I recently heard someone say, “With crisis comes clarity.” I thought, “What the heck am I missing? I’m in crisis just like everyone else but I am not experiencing any clarity!” I have to be honest. When the pandemic hit and life changed, I was REELING – whirling, upset, dazed, bewildered. Self-empathy followed. It makes sense to feel off-kilter when there is so much change imposed so quickly. Then I talked to my coach, and realized I’ve got to stop reeling and start rowing.

We all do. In order to navigate the murky waters ahead of us, we must start rowing. Many businesses and leaders are already moving out of crisis mode, and are now looking ahead to the future. The big buoy for us to safely maneuver around is “How will we operate in a time that requires both human physical security and psychological safety for our employees and customers alike?”

What could “Start Rowing” look like for you and your work team? Here is a thought:

  1. Make a list of the typical work tasks and activities that happen on any given day (meetings in a conference room, eating in the cafeteria or break room, operations in a work cell or on a production line, working in cubicles or open office spaces, handing off physical materials from one person to the next, walking down the hall, using the restrooms, change rooms or locker areas, entering someone else’s home (if your work requires that) or office space, etc.)
  2. Engage your team to brainstorm measures to enable employees to return to work safely – think virus/antibody testing, social distancing and cleanliness standards, etc. Also brainstorm ideas to increase the feeling of safety – this is the psychological part. What measures would make our employees and customer FEEL safe to come here? Brainstorm ideas that could be implemented if there were no budget limitations. Brainstorm with abandon!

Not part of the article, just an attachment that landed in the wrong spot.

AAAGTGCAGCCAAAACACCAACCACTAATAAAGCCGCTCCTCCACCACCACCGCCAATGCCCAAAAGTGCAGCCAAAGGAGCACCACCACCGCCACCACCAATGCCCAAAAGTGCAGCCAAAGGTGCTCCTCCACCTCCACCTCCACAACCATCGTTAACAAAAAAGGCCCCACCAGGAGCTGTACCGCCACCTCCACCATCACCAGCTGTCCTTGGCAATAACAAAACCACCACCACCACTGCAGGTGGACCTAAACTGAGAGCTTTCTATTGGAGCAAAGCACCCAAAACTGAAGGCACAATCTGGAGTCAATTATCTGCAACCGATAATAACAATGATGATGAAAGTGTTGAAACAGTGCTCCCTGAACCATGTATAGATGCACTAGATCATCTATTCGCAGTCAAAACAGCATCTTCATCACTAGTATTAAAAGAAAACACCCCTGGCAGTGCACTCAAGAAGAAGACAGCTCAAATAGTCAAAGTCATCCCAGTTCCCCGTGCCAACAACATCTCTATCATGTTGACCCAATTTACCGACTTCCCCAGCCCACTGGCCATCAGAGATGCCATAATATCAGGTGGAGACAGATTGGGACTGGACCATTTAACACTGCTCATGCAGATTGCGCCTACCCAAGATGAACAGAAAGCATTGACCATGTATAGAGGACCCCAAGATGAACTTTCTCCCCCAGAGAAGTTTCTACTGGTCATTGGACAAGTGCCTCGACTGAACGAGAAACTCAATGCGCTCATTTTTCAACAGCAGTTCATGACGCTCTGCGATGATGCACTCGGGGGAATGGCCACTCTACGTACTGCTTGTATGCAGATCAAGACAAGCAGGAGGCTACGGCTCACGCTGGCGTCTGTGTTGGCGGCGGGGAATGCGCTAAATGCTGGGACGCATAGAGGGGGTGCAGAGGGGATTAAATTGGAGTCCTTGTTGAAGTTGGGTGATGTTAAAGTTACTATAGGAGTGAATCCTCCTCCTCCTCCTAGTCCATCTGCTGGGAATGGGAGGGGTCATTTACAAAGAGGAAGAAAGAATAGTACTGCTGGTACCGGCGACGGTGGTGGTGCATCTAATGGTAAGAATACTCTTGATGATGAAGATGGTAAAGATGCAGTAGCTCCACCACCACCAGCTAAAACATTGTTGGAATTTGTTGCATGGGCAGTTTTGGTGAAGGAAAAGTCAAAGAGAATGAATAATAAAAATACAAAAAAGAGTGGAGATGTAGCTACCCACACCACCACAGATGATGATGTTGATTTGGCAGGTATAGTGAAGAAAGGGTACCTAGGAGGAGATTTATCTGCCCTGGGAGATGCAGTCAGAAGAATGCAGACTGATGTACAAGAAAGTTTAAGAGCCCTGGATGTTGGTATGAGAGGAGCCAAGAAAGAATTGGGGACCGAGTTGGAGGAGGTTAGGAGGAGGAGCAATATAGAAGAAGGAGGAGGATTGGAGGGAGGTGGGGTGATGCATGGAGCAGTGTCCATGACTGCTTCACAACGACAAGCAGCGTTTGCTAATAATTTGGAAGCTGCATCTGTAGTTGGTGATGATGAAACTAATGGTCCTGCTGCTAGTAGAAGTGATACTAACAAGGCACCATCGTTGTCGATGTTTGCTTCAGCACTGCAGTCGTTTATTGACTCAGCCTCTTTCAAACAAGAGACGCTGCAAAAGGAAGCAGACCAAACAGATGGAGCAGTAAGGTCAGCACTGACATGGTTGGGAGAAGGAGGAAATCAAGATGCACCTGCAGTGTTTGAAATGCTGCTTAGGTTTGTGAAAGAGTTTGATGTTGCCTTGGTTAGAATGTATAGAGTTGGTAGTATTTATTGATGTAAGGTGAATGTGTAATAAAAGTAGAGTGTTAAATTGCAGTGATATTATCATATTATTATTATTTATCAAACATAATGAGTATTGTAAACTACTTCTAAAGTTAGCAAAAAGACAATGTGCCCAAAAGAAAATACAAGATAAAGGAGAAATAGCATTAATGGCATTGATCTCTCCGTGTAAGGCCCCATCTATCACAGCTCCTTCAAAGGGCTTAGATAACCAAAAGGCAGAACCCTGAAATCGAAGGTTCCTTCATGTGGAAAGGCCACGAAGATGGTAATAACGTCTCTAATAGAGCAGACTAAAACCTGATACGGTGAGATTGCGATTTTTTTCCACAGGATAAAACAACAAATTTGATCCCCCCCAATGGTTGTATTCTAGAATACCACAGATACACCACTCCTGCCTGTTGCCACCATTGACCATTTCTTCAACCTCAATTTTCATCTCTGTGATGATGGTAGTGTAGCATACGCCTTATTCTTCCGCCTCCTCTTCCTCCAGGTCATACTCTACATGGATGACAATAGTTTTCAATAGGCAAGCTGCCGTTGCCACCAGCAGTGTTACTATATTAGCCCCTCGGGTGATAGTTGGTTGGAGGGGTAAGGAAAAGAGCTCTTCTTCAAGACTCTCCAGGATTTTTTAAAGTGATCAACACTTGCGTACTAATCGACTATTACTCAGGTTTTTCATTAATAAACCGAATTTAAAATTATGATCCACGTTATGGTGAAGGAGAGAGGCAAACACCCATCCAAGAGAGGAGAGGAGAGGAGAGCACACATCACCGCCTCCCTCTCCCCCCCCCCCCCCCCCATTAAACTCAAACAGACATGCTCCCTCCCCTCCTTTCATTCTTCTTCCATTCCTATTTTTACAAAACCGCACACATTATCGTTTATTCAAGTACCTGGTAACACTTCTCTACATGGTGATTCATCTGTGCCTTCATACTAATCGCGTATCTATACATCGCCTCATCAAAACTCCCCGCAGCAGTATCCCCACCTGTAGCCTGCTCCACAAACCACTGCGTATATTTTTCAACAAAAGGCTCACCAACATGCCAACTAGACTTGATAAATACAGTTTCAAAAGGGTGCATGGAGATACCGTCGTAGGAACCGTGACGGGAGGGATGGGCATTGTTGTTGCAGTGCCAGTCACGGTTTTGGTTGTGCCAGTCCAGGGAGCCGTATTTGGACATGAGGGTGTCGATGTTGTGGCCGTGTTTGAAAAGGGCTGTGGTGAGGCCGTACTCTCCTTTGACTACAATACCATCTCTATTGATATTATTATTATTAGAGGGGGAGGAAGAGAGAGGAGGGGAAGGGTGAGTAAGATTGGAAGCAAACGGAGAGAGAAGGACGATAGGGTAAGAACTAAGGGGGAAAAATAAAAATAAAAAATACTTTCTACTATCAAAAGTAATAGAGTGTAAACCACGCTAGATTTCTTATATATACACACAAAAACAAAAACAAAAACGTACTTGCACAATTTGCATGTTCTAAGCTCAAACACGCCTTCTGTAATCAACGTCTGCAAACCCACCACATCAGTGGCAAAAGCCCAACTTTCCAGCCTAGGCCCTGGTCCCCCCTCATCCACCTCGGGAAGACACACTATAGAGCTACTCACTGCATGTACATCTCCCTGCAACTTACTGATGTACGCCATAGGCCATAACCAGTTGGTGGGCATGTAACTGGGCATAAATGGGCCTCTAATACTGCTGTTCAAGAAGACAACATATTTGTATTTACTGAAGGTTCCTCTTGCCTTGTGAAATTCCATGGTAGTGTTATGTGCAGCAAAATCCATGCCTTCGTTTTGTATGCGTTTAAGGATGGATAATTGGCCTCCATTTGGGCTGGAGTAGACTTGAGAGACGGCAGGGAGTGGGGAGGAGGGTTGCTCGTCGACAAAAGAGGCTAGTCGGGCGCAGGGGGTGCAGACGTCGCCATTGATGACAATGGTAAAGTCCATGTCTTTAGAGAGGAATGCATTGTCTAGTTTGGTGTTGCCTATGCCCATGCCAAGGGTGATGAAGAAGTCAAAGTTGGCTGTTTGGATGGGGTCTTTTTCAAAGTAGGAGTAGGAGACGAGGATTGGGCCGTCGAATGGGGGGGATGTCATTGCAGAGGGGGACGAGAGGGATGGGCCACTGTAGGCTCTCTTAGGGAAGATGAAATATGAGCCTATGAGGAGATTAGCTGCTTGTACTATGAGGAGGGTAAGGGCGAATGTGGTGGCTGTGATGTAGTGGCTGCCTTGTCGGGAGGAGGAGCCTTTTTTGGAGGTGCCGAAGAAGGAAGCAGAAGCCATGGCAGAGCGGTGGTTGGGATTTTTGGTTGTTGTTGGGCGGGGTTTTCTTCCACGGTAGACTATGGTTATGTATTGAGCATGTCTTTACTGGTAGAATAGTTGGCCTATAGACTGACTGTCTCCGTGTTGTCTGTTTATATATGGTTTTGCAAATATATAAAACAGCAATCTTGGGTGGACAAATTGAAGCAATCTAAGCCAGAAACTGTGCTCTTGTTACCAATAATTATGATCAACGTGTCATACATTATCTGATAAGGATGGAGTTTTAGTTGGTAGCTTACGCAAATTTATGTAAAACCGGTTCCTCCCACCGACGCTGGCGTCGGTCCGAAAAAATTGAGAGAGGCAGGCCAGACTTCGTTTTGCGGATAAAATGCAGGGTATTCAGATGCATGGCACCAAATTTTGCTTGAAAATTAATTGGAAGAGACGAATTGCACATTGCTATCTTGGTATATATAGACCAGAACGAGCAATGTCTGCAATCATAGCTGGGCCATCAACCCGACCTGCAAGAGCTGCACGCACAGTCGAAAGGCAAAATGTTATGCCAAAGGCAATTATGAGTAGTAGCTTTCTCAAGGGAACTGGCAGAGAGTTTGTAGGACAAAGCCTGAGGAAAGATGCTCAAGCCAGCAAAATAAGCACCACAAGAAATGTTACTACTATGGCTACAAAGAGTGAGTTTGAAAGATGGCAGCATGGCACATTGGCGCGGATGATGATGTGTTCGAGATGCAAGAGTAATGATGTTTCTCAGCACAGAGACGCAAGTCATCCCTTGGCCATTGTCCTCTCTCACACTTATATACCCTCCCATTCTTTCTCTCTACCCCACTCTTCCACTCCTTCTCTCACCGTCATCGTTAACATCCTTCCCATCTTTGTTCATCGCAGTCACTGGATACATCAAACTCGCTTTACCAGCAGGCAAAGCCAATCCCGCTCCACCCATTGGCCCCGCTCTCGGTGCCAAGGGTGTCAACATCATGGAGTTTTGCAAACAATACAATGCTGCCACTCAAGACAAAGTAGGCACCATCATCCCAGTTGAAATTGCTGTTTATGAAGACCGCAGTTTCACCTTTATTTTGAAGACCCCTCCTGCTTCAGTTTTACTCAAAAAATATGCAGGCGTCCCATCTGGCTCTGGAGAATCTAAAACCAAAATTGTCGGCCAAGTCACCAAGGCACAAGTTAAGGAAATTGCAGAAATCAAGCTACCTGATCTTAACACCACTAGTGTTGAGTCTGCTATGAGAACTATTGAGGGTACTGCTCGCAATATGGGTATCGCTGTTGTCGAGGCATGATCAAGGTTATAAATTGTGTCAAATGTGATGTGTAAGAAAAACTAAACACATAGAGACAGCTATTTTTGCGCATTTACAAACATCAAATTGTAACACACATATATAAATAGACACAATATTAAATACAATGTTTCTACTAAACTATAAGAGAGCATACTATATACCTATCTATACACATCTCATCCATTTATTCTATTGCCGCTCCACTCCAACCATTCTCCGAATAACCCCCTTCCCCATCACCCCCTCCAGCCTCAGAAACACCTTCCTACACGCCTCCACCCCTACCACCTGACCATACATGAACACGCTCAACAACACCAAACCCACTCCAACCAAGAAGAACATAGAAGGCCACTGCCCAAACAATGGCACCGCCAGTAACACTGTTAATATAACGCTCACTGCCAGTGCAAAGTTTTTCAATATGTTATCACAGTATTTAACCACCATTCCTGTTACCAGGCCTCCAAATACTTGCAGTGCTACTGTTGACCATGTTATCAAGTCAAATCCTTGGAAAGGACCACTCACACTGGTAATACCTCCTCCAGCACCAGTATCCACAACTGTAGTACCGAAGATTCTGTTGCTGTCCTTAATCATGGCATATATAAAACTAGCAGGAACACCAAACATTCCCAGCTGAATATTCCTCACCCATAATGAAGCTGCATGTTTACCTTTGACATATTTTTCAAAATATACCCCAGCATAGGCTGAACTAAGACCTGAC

3. Evaluate the ideas to determine what is feasible and identify any risks that need to be addressed (what could go wrong, what unintended consequences could result from implementing this, what barriers do we put in place to prevent the risk).
  4. Implement the measures. But this is not a “one and done” implementation. Think PDCA or “Plan, Do, Check, Act”. After the measure is implemented, “Check” to see if it is working as intended. What difficulties are arising? What is working? What is the ripple effect in the system as a result of the measure being in place. Then “Act”. Either tweak what was implemented to improve it, implement something different, or make the successful measure the new standard.

These are relatively simple steps to get you to stop reeling and start rowing. I’m following them, too. Note: simple doesn’t mean easy. Good luck to all of you as we face the future together! Call me if you’d like a brainstorming partner!